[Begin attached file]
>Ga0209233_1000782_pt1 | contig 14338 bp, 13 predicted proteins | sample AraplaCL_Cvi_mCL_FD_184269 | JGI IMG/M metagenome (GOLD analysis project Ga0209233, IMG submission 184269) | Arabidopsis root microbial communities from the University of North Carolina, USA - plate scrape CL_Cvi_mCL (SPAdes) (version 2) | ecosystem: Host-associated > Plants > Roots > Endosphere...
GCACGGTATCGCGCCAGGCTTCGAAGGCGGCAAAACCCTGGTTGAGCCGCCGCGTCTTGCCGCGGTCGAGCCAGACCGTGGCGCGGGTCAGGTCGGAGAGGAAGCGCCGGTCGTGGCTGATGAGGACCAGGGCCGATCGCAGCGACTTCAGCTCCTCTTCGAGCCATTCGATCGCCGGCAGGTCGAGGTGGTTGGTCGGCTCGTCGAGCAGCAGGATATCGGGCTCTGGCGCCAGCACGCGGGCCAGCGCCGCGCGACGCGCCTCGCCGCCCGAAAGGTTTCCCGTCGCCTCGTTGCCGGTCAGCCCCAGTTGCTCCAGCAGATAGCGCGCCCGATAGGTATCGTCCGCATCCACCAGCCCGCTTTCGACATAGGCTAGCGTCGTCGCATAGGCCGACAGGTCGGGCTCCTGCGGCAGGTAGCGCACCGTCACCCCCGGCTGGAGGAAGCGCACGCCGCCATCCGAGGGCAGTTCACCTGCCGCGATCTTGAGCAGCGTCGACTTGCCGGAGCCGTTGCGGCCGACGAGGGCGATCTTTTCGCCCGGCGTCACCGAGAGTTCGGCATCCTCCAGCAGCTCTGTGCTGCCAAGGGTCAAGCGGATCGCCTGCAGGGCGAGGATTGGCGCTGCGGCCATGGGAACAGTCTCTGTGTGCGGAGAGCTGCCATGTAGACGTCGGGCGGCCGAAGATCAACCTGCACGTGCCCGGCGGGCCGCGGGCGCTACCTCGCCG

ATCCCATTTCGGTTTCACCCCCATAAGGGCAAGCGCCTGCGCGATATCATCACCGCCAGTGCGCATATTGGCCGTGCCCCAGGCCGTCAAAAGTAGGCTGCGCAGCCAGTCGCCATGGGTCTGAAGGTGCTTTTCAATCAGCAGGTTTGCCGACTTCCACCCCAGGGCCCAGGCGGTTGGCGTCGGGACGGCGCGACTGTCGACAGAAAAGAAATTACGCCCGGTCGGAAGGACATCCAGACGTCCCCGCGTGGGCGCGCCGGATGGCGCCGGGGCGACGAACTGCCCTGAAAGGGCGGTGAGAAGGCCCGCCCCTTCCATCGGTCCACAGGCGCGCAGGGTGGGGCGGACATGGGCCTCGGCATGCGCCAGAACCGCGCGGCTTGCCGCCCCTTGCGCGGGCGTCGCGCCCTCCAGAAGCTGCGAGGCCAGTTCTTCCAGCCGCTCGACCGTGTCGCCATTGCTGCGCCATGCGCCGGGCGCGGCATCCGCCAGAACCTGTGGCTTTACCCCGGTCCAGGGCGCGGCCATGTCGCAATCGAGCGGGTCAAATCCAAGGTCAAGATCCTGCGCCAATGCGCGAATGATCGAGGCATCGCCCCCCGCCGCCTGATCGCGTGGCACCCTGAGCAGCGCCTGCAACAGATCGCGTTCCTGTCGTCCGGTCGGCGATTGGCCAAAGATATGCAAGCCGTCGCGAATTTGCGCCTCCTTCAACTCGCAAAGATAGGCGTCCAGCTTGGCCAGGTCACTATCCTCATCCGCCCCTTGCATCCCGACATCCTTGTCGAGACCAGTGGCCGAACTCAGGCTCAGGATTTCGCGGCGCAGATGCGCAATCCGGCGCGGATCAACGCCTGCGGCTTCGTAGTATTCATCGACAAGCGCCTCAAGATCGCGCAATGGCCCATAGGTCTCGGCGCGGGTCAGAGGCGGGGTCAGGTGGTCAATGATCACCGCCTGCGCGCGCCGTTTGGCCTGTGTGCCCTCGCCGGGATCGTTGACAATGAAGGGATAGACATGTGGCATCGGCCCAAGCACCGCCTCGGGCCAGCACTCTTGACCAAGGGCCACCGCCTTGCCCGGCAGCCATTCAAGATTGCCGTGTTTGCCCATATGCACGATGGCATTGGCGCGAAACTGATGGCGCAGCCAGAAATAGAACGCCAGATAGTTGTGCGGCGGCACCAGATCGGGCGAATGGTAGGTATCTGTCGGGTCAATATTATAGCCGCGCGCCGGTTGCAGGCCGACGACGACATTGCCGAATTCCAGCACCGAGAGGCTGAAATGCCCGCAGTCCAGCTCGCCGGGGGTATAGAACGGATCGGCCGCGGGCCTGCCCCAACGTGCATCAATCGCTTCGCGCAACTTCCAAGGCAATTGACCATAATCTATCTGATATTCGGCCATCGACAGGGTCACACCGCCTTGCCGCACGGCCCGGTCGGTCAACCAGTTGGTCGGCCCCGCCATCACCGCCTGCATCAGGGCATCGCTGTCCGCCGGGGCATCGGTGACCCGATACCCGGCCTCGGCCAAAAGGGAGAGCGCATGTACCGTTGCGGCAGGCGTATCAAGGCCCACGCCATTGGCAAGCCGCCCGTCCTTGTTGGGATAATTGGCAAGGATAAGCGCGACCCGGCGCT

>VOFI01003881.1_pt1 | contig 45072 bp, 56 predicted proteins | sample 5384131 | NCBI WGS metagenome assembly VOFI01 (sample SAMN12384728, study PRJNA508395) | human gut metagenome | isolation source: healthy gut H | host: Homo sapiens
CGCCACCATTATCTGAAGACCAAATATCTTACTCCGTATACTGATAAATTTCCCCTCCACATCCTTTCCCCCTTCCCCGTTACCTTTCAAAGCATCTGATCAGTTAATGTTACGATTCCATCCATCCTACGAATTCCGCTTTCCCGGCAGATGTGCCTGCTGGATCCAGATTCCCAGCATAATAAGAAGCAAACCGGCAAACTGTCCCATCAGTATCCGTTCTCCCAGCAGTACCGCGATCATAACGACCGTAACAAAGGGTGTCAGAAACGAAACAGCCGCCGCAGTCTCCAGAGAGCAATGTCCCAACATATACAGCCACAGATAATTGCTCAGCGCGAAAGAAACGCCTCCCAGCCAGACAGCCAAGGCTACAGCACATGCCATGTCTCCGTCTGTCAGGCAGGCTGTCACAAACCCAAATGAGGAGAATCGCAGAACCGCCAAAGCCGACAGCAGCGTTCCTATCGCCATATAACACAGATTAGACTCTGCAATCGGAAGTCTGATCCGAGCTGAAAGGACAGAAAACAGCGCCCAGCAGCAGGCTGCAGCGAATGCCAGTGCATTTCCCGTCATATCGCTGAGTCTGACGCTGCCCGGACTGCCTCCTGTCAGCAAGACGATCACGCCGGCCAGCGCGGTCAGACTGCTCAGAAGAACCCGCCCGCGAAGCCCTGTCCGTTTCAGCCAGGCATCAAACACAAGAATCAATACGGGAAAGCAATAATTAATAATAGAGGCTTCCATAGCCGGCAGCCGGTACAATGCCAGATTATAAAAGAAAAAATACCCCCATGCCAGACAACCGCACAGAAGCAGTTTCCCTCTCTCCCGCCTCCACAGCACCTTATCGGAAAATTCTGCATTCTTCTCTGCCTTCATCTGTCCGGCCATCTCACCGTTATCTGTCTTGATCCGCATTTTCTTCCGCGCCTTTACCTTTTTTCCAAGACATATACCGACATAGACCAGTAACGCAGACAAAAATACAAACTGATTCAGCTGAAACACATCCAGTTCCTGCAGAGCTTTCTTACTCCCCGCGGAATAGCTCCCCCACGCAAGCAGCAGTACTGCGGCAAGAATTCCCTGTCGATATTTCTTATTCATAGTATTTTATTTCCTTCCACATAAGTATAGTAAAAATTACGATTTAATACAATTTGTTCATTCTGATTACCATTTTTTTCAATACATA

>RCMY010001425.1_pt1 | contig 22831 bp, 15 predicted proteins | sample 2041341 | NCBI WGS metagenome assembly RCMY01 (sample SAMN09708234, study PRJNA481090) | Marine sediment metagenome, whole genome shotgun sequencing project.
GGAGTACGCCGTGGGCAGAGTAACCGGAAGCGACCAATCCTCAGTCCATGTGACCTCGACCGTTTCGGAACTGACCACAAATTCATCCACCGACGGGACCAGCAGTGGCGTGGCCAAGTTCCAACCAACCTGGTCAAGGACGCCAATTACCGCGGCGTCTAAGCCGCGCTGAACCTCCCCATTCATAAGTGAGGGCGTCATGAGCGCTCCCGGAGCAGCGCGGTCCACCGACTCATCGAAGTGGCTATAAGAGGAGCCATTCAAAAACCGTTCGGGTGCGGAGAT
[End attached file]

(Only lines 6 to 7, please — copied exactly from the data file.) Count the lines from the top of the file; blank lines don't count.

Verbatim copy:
>RCMY010001425.1_pt1 | contig 22831 bp, 15 predicted proteins | sample 2041341 | NCBI WGS metagenome assembly RCMY01 (sample SAMN09708234, study PRJNA481090) | Marine sediment metagenome, whole genome shotgun sequencing project.
GGAGTACGCCGTGGGCAGAGTAACCGGAAGCGACCAATCCTCAGTCCATGTGACCTCGACCGTTTCGGAACTGACCACAAATTCATCCACCGACGGGACCAGCAGTGGCGTGGCCAAGTTCCAACCAACCTGGTCAAGGACGCCAATTACCGCGGCGTCTAAGCCGCGCTGAACCTCCCCATTCATAAGTGAGGGCGTCATGAGCGCTCCCGGAGCAGCGCGGTCCACCGACTCATCGAAGTGGCTATAAGAGGAGCCATTCAAAAACCGTTCGGGTGCGGAGAT